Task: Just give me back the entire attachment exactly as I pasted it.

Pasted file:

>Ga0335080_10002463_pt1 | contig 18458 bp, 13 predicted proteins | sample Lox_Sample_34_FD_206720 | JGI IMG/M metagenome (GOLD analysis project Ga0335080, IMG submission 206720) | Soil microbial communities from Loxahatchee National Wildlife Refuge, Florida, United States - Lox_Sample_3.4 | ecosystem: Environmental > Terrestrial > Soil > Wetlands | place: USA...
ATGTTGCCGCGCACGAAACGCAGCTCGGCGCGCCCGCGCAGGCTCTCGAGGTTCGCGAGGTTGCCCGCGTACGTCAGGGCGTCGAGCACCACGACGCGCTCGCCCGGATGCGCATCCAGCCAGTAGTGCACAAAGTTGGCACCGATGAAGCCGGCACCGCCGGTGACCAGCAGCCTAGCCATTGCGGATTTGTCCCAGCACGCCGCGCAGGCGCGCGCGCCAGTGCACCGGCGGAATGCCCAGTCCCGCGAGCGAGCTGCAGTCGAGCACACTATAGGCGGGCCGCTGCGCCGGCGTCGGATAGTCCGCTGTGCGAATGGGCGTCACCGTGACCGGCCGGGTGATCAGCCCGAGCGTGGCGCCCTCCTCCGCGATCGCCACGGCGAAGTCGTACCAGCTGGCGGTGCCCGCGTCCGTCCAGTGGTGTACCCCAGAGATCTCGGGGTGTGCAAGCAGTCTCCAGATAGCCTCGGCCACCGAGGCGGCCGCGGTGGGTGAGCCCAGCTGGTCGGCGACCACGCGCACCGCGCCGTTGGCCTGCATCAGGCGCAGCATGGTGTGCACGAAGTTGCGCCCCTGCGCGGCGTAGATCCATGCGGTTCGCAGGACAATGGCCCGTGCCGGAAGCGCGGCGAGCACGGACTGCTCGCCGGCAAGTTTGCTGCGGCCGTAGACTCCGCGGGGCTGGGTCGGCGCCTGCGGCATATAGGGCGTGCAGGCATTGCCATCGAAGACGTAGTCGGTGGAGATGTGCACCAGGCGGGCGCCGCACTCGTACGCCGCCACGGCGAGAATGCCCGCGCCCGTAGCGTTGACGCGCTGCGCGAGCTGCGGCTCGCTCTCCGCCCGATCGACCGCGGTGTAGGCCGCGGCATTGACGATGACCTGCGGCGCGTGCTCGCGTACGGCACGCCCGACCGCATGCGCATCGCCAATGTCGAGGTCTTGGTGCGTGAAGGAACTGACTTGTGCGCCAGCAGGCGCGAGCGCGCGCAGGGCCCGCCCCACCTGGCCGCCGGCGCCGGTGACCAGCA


>Ga0335080_10002463_pt1 | contig 18458 bp, 13 predicted proteins | sample Lox_Sample_34_FD_206720 | JGI IMG/M metagenome (GOLD analysis project Ga0335080, IMG submission 206720) | Soil microbial communities from Loxahatchee National Wildlife Refuge, Florida, United States - Lox_Sample_3.4 | ecosystem: Environmental > Terrestrial > Soil > Wetlands | place: USA...
ATGTTGCCGCGCACGAAACGCAGCTCGGCGCGCCCGCGCAGGCTCTCGAGGTTCGCGAGGTTGCCCGCGTACGTCAGGGCGTCGAGCACCACGACGCGCTCGCCCGGATGCGCATCCAGCCAGTAGTGCACAAAGTTGGCACCGATGAAGCCGGCACCGCCGGTGACCAGCAGCCTAGCCATTGCGGATTTGTCCCAGCACGCCGCGCAGGCGCGCGCGCCAGTGCACCGGCGGAATGCCCAGTCCCGCGAGCGAGCTGCAGTCGAGCACACTATAGGCGGGCCGCTGCGCCGGCGTCGGATAGTCCGCTGTGCGAATGGGCGTCACCGTGACCGGCCGGGTGATCAGCCCGAGCGTGGCGCCCTCCTCCGCGATCGCCACGGCGAAGTCGTACCAGCTGGCGGTGCCCGCGTCCGTCCAGTGGTGTACCCCAGAGATCTCGGGGTGTGCAAGCAGTCTCCAGATAGCCTCGGCCACCGAGGCGGCCGCGGTGGGTGAGCCCAGCTGGTCGGCGACCACGCGCACCGCGCCGTTGGCCTGCATCAGGCGCAGCATGGTGTGCACGAAGTTGCGCCCCTGCGCGGCGTAGATCCATGCGGTTCGCAGGACAATGGCCCGTGCCGGAAGCGCGGCGAGCACGGACTGCTCGCCGGCAAGTTTGCTGCGGCCGTAGACTCCGCGGGGCTGGGTCGGCGCCTGCGGCATATAGGGCGTGCAGGCATTGCCATCGAAGACGTAGTCGGTGGAGATGTGCACCAGGCGGGCGCCGCACTCGTACGCCGCCACGGCGAGAATGCCCGCGCCCGTAGCGTTGACGCGCTGCGCGAGCTGCGGCTCGCTCTCCGCCCGATCGACCGCGGTGTAGGCCGCGGCATTGACGATGACCTGCGGCGCGTGCTCGCGTACGGCACGCCCGACCGCATGCGCATCGCCAATGTCGAGGTCTTGGTGCGTGAAGGAACTGACTTGTGCGCCAGCAGGCGCGAGCGCGCGCAGGGCCCGCCCCACCTGGCCGCCGGCGCCGGTGACCAGCA